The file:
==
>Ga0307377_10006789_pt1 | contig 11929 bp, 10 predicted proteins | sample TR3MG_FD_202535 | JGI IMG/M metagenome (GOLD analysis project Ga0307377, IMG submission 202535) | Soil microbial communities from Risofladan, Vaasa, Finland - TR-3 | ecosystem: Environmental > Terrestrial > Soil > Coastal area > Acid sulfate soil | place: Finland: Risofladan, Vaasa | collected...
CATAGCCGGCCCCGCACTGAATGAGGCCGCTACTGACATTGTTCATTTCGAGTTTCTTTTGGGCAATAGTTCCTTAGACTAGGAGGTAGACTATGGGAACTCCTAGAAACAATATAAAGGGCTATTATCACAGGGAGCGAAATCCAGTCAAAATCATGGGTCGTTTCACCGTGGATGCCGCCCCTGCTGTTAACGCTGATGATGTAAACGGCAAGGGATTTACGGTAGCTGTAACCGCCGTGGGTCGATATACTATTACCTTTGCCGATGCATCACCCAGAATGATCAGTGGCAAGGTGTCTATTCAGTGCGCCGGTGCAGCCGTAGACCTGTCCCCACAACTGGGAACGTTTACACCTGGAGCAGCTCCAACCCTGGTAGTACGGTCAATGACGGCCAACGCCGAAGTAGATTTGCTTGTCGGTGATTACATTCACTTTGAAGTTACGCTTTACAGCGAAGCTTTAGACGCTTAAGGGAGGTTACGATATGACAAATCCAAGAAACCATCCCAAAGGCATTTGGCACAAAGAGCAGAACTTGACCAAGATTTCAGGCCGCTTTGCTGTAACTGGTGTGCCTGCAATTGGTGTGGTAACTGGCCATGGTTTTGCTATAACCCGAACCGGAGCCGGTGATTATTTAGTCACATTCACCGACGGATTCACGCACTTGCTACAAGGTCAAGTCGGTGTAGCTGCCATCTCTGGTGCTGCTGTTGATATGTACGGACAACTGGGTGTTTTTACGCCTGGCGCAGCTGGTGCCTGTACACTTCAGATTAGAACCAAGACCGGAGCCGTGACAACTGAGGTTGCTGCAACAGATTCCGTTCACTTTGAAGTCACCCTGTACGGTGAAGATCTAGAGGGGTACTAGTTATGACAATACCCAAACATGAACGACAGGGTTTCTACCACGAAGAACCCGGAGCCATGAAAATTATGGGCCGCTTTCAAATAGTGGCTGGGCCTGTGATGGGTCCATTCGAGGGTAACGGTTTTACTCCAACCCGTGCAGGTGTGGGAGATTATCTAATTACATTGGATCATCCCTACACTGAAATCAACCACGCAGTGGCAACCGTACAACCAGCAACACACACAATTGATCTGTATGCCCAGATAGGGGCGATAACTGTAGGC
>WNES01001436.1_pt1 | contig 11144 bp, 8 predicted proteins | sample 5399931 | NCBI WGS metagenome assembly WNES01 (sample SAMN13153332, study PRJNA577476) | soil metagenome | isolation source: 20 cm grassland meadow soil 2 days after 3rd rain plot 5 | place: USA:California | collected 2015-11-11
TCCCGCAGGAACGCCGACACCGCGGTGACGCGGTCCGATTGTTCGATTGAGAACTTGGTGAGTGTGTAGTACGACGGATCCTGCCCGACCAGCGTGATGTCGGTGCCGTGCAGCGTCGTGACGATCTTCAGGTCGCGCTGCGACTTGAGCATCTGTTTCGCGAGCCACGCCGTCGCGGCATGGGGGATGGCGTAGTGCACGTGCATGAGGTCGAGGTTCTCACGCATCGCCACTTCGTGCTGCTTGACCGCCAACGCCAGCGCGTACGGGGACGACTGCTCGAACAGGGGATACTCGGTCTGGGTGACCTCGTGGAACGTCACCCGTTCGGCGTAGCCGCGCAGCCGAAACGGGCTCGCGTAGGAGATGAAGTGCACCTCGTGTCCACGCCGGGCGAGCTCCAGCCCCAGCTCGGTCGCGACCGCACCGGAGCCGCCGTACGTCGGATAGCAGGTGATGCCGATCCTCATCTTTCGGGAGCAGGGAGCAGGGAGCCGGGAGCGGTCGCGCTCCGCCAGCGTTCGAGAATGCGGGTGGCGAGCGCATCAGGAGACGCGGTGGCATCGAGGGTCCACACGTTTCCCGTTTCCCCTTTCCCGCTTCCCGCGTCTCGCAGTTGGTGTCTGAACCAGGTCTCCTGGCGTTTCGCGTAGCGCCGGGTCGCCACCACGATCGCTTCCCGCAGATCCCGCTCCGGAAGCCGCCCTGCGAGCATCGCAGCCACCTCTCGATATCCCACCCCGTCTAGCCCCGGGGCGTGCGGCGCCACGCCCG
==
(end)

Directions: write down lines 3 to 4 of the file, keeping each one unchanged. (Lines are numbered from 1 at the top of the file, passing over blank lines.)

>WNES01001436.1_pt1 | contig 11144 bp, 8 predicted proteins | sample 5399931 | NCBI WGS metagenome assembly WNES01 (sample SAMN13153332, study PRJNA577476) | soil metagenome | isolation source: 20 cm grassland meadow soil 2 days after 3rd rain plot 5 | place: USA:California | collected 2015-11-11
TCCCGCAGGAACGCCGACACCGCGGTGACGCGGTCCGATTGTTCGATTGAGAACTTGGTGAGTGTGTAGTACGACGGATCCTGCCCGACCAGCGTGATGTCGGTGCCGTGCAGCGTCGTGACGATCTTCAGGTCGCGCTGCGACTTGAGCATCTGTTTCGCGAGCCACGCCGTCGCGGCATGGGGGATGGCGTAGTGCACGTGCATGAGGTCGAGGTTCTCACGCATCGCCACTTCGTGCTGCTTGACCGCCAACGCCAGCGCGTACGGGGACGACTGCTCGAACAGGGGATACTCGGTCTGGGTGACCTCGTGGAACGTCACCCGTTCGGCGTAGCCGCGCAGCCGAAACGGGCTCGCGTAGGAGATGAAGTGCACCTCGTGTCCACGCCGGGCGAGCTCCAGCCCCAGCTCGGTCGCGACCGCACCGGAGCCGCCGTACGTCGGATAGCAGGTGATGCCGATCCTCATCTTTCGGGAGCAGGGAGCAGGGAGCCGGGAGCGGTCGCGCTCCGCCAGCGTTCGAGAATGCGGGTGGCGAGCGCATCAGGAGACGCGGTGGCATCGAGGGTCCACACGTTTCCCGTTTCCCCTTTCCCGCTTCCCGCGTCTCGCAGTTGGTGTCTGAACCAGGTCTCCTGGCGTTTCGCGTAGCGCCGGGTCGCCACCACGATCGCTTCCCGCAGATCCCGCTCCGGAAGCCGCCCTGCGAGCATCGCAGCCACCTCTCGATATCCCACCCCGTCTAGCCCCGGGGCGTGCGGCGCCACGCCCG